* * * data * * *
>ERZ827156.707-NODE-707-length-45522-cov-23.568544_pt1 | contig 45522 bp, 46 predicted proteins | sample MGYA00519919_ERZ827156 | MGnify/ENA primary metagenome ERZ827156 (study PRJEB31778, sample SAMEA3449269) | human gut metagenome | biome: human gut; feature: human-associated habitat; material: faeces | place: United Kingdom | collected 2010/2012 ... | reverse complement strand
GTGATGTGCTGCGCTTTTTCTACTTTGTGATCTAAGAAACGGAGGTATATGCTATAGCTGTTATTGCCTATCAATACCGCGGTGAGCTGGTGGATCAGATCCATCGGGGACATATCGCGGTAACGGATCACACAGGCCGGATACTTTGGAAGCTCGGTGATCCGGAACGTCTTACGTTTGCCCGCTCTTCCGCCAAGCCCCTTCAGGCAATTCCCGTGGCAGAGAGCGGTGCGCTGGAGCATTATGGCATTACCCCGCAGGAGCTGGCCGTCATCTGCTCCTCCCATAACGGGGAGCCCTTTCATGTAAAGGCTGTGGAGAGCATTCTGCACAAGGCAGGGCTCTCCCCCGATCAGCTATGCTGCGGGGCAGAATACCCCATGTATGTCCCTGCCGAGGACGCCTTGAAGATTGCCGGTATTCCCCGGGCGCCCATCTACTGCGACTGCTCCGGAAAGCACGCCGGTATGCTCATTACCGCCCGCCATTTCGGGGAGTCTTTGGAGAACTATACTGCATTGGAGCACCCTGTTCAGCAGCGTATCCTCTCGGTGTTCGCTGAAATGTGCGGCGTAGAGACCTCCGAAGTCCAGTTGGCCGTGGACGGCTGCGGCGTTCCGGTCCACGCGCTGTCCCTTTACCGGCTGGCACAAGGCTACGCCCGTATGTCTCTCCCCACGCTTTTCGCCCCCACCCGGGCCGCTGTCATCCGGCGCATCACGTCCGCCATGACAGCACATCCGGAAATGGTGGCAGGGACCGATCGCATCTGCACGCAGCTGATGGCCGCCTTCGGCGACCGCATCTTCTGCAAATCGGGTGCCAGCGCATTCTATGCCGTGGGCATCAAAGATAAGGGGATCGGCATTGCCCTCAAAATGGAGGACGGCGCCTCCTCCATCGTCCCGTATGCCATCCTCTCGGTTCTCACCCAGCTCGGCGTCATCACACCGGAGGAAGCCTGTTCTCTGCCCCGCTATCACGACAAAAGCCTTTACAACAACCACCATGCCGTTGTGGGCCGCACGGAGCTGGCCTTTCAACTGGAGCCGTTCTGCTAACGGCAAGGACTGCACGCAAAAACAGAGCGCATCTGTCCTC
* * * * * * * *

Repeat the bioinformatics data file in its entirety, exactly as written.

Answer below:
>ERZ827156.707-NODE-707-length-45522-cov-23.568544_pt1 | contig 45522 bp, 46 predicted proteins | sample MGYA00519919_ERZ827156 | MGnify/ENA primary metagenome ERZ827156 (study PRJEB31778, sample SAMEA3449269) | human gut metagenome | biome: human gut; feature: human-associated habitat; material: faeces | place: United Kingdom | collected 2010/2012 ... | reverse complement strand
GTGATGTGCTGCGCTTTTTCTACTTTGTGATCTAAGAAACGGAGGTATATGCTATAGCTGTTATTGCCTATCAATACCGCGGTGAGCTGGTGGATCAGATCCATCGGGGACATATCGCGGTAACGGATCACACAGGCCGGATACTTTGGAAGCTCGGTGATCCGGAACGTCTTACGTTTGCCCGCTCTTCCGCCAAGCCCCTTCAGGCAATTCCCGTGGCAGAGAGCGGTGCGCTGGAGCATTATGGCATTACCCCGCAGGAGCTGGCCGTCATCTGCTCCTCCCATAACGGGGAGCCCTTTCATGTAAAGGCTGTGGAGAGCATTCTGCACAAGGCAGGGCTCTCCCCCGATCAGCTATGCTGCGGGGCAGAATACCCCATGTATGTCCCTGCCGAGGACGCCTTGAAGATTGCCGGTATTCCCCGGGCGCCCATCTACTGCGACTGCTCCGGAAAGCACGCCGGTATGCTCATTACCGCCCGCCATTTCGGGGAGTCTTTGGAGAACTATACTGCATTGGAGCACCCTGTTCAGCAGCGTATCCTCTCGGTGTTCGCTGAAATGTGCGGCGTAGAGACCTCCGAAGTCCAGTTGGCCGTGGACGGCTGCGGCGTTCCGGTCCACGCGCTGTCCCTTTACCGGCTGGCACAAGGCTACGCCCGTATGTCTCTCCCCACGCTTTTCGCCCCCACCCGGGCCGCTGTCATCCGGCGCATCACGTCCGCCATGACAGCACATCCGGAAATGGTGGCAGGGACCGATCGCATCTGCACGCAGCTGATGGCCGCCTTCGGCGACCGCATCTTCTGCAAATCGGGTGCCAGCGCATTCTATGCCGTGGGCATCAAAGATAAGGGGATCGGCATTGCCCTCAAAATGGAGGACGGCGCCTCCTCCATCGTCCCGTATGCCATCCTCTCGGTTCTCACCCAGCTCGGCGTCATCACACCGGAGGAAGCCTGTTCTCTGCCCCGCTATCACGACAAAAGCCTTTACAACAACCACCATGCCGTTGTGGGCCGCACGGAGCTGGCCTTTCAACTGGAGCCGTTCTGCTAACGGCAAGGACTGCACGCAAAAACAGAGCGCATCTGTCCTC